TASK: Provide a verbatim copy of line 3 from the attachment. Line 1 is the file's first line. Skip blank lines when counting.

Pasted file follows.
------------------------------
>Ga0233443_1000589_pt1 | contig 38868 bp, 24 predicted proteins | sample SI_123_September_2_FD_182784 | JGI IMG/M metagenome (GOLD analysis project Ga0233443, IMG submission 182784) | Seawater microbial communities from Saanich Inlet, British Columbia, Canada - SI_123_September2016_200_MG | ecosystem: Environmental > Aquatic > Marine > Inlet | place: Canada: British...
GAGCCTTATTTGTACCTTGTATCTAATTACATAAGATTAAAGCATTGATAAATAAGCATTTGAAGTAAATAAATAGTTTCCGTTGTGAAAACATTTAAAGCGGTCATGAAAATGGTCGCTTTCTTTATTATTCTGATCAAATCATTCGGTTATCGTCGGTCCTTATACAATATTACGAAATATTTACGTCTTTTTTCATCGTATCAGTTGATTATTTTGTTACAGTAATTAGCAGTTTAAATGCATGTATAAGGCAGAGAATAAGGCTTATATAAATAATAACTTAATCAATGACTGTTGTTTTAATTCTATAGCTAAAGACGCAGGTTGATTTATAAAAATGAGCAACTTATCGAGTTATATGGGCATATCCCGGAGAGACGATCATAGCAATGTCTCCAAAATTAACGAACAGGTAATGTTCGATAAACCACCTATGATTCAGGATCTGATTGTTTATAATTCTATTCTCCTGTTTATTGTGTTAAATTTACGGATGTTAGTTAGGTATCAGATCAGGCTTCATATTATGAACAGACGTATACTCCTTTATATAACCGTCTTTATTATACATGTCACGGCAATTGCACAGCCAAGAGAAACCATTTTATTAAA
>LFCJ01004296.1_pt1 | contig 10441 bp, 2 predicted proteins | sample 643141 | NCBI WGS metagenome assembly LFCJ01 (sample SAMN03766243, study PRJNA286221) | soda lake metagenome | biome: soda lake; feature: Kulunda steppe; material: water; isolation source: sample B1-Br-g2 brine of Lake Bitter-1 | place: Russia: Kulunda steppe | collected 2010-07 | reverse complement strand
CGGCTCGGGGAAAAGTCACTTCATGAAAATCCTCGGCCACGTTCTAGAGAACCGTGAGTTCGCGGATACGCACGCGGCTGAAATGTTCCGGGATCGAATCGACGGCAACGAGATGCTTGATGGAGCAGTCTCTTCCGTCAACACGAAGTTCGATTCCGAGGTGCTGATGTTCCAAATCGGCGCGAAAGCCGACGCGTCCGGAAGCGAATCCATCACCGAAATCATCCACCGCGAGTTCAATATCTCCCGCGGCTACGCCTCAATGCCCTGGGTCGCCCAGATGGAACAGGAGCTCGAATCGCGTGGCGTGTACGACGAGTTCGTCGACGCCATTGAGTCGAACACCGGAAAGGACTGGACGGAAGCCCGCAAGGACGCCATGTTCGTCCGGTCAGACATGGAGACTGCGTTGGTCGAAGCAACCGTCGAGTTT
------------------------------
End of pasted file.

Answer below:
>LFCJ01004296.1_pt1 | contig 10441 bp, 2 predicted proteins | sample 643141 | NCBI WGS metagenome assembly LFCJ01 (sample SAMN03766243, study PRJNA286221) | soda lake metagenome | biome: soda lake; feature: Kulunda steppe; material: water; isolation source: sample B1-Br-g2 brine of Lake Bitter-1 | place: Russia: Kulunda steppe | collected 2010-07 | reverse complement strand